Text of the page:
“If you don’t want to be a frog in a well, go abroad,” says Japanese development expert to Korean volleyball after joining Ogino Division

“If you don’t want to be a frog in a well, keep questioning yourself and studying.”

OK Financial Group hired one of Japan’s volleyball legends, Masa Ogino, as its third head coach on March 1. Ogino, who made a name for herself as an outside hitter for the Japanese national team, as well as the Japanese league, is now in charge.

Ogino brought in Kiyoshi Abo as an assistant coach to assist him. Born in 1970, Abo began coaching in 1998. He has worked primarily in women’s volleyball. He first made a name for himself as a coach when he was the head coach of the Japanese women’s national team from 2009 to 2012. He helped Japan win a bronze medal at the 2012 London Olympics.

Abo expressed his desire for Korean volleyball players to go abroad and gain experience. Photo (Yongin)=Jungwon Lee
In particular, Abo has experience as a coach of Japan’s women’s age-group national team from 2014 to 2019. She brought home a silver medal at the 2014 U19 Asian Championships, fourth place at the 2015 U20 World Championships, silver at the 2016 U19 Asian Championships, gold at the 2017 U23 Asian Championships, bronze at the 2017 U20 World Championships, and gold at the 2018 U19 Asian Championships.

“Coach Abo has a meticulous personality and is very interested in the strategy and tactics of volleyball, and he also has a good understanding of the game,” said a representative from OK Financial Group.

He served as the sporting director of Japan’s women’s volleyball team Victory Himeji from 2019-20 to 2021-22, and last season he took over as the head coach of Victory Himeji. She is leaving Japan to start a new chapter in South Korea.

In a recent interview with MK Sports, Abo said, “There is a very good feeling of nervousness and excitement to be here. I’ve been coaching for a long time, but I’m excited to start fresh in Korea. I am also looking forward to making OK Financial Group even better.”

Mr. Ogino was called to Korea. Why did he choose to start over in Korea?

“We first met at a coaching academy organized by the Japanese Olympic Committee. When the director gave me the offer, he told me a story. He said, ‘In order to build a good organization, we need to develop young coaches.’ I had been in charge of running various sports before. So maybe he thought I was the right person to develop young coaches,” he laughs.

Ogino’s main emphasis with the OK Financial Group players is on defense and how to react to game situations. The same goes for Coach Abo. He emphasizes communication between players on the court.

“The most important part of practice is to keep simulating and practicing the situation. “If you’re looking to the bench, the manager, or the coach for answers to things that happen during a game, you’re not going to be a better team. It’s up to the players to find the answers to every play that happens in the moment. To find the answers to the best options that the players and the coaching staff have been practicing since June. I and the coaching staff will try to give them the answers so that they can be steady on the court and do well.”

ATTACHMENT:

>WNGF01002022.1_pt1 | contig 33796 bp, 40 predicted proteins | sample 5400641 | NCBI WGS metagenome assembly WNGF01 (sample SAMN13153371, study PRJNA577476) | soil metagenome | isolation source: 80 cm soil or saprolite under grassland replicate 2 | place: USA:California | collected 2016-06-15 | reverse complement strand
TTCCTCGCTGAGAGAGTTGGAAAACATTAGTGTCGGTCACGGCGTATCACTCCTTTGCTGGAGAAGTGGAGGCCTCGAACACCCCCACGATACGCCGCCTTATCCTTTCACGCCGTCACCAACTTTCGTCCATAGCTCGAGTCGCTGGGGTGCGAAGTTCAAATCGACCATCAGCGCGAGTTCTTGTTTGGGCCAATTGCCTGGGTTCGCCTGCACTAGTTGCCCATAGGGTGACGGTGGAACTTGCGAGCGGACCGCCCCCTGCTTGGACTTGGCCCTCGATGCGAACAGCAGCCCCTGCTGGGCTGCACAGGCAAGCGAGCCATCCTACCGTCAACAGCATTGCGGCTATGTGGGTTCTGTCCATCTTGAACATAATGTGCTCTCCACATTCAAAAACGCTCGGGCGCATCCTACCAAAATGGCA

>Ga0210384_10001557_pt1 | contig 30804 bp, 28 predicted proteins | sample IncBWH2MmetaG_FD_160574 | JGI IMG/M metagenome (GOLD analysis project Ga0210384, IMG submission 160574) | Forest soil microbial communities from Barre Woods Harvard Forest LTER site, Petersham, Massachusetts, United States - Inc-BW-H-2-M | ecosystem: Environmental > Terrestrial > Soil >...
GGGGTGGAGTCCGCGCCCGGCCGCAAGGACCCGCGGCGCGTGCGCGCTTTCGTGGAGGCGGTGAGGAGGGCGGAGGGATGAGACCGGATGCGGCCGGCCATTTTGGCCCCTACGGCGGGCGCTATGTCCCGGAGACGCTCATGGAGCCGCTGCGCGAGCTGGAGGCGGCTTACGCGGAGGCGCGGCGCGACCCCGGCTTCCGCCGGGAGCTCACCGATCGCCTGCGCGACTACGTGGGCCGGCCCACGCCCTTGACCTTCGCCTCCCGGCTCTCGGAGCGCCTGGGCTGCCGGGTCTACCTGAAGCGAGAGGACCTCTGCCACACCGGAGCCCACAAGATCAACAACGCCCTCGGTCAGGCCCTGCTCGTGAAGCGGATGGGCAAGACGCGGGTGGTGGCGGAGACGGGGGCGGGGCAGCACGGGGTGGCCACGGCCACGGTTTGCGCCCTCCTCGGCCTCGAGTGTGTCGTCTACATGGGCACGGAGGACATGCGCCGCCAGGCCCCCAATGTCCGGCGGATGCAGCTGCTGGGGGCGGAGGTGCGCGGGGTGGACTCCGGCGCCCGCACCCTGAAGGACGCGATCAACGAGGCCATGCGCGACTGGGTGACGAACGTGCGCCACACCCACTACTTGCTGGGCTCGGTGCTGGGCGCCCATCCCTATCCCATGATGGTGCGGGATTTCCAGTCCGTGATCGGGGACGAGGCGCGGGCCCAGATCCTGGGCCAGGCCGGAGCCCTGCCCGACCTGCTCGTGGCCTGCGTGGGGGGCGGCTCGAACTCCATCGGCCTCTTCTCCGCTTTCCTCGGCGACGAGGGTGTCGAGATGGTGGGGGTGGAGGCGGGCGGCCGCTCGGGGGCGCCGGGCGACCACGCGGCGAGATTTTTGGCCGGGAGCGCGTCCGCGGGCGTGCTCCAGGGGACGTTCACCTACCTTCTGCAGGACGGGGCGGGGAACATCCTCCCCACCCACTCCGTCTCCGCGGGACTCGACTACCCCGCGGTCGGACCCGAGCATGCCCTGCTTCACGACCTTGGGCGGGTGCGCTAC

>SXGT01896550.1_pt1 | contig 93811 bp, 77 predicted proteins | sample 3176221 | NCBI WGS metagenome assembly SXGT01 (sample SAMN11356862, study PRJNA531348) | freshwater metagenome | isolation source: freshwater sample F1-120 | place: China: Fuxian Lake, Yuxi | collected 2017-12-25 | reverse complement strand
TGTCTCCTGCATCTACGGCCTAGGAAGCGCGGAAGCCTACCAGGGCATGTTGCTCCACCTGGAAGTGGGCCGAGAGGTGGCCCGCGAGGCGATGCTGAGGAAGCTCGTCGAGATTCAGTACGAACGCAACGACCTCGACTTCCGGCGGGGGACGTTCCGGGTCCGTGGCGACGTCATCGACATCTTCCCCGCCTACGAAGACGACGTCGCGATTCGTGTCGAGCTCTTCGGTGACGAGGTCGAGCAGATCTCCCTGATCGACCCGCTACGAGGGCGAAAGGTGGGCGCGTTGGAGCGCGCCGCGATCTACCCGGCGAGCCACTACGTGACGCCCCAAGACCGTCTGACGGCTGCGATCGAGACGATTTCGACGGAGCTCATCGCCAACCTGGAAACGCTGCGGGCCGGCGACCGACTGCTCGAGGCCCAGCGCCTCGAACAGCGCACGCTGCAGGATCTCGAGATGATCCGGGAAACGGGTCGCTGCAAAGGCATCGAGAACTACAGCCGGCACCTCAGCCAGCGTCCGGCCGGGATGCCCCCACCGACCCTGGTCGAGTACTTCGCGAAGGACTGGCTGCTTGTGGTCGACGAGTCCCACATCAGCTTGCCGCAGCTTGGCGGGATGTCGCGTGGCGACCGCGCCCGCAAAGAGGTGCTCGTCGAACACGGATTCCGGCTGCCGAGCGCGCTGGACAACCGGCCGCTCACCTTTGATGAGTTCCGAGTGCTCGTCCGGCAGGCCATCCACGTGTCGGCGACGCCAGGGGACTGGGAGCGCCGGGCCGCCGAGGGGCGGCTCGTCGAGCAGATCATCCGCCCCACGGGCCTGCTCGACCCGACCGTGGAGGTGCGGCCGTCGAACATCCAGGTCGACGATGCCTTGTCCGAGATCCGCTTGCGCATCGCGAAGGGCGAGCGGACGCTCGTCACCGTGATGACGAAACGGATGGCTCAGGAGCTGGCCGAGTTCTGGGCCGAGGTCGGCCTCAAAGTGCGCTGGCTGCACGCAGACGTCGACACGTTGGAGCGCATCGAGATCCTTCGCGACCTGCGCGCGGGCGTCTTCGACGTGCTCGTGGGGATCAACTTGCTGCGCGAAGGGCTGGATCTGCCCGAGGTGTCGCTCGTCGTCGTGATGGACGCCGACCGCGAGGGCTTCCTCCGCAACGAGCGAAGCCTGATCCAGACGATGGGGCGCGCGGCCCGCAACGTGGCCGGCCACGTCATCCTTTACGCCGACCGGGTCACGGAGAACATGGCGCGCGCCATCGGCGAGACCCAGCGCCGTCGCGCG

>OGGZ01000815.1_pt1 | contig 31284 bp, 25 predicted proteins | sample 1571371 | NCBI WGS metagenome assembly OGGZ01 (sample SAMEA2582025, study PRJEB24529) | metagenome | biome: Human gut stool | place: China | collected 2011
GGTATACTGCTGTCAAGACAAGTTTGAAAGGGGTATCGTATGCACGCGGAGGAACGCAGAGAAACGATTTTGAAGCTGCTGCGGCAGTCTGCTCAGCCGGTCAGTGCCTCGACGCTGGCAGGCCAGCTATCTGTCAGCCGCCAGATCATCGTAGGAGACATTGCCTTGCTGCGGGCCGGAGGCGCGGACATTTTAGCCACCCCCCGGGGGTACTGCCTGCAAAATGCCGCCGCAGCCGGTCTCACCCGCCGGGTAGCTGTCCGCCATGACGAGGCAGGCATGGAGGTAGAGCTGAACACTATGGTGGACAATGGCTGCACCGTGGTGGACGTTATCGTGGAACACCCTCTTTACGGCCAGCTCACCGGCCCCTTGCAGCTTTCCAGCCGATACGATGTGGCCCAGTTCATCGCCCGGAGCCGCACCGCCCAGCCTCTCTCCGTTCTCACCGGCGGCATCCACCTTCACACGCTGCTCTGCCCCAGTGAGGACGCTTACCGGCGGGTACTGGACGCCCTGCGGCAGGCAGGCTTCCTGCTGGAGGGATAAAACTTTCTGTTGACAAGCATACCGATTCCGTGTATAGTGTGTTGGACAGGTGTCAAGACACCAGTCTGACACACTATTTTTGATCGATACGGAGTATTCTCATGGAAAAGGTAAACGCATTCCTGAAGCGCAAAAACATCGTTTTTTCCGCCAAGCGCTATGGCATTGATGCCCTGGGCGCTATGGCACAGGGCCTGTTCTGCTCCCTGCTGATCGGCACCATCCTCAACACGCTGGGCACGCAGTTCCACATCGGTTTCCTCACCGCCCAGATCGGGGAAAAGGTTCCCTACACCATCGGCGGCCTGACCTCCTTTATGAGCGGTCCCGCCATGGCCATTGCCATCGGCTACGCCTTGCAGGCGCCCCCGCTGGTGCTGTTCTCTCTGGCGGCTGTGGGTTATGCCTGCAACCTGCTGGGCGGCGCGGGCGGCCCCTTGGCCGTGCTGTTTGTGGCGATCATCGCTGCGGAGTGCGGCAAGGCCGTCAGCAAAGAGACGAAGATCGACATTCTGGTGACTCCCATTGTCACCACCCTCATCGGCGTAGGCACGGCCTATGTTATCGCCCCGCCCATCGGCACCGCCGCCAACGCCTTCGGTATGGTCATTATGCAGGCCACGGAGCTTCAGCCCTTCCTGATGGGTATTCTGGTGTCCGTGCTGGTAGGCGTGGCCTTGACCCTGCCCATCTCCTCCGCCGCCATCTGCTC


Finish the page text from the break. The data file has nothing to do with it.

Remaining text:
He also talked about the recent turnaround in Korean-Japanese volleyball. Not to mention men’s volleyball, the gap between the two countries has been widening since the Tokyo 2020 Olympics and the retirement of Kim Yeon-kyung. Japan swept South Korea 3-0 at the 2023 Volleyball Nations League (VNL) on Nov. 16 (KST).

“From the late 1990s to the early 2000s, Japanese volleyball could not beat Korean volleyball because every single Korean player was highly skilled,” says Abo. “Japan has the small physique of an island nation, not the physique of a continent. But volleyball is not a game that can be won with a physique advantage alone. Japanese players tried to bring any one advantage over other countries’ players.”

When asked if they had a message for Korean volleyball, they expressed their desire to go abroad and gain experience. With the exception of Kim Yeon-kyung (Heungkuk Life), Yoon Bong-woo (KBSN Sports commentator), and Moon Sung-min (Hyundai Capital), who have experience in overseas leagues, there are very few players who have the passion to play volleyball overseas. With high salaries and abundant support, it is difficult to find players who are willing to take on the challenge and go abroad.

“I want Korean players and coaches to go abroad if they have the opportunity. It would be a great experience. I tell Japanese players, too, that being a frog in a well can narrow your view of volleyball. You have to question yourself,” he said.

“In Japan, coaches and players are constantly traveling and studying abroad. I question whether the volleyball I’ve been playing is right, and I study with coaches from other countries. Coach Ogino studied in Brazil, and I studied with various coaches in Azerbaijan, Russia, and Turkiye. It’s much better to get on an airplane and go out there and see and feel what they’re doing than to bring them in and just listen to them talk. When you have that experience, you realize, ‘I shouldn’t be stuck like this,'” he said.토토사이트

He added, “There are players within OK Financial Group who want to build opportunities. It’s not just OK Financial Group. When Korean players have the opportunity to go abroad, I want them to go. If they come back, it will be a good stimulus for other players,” he encouraged.

Coach Abo, who is already sweating thickly with the OK Financial Group players, said, “We are doing well in a good environment without any inconvenience.” “Coach Ogino, I want to play volleyball without gaps with the players. I also want the players to feel happy when they play. I will do my best to help OK Financial Group go to greater heights.”

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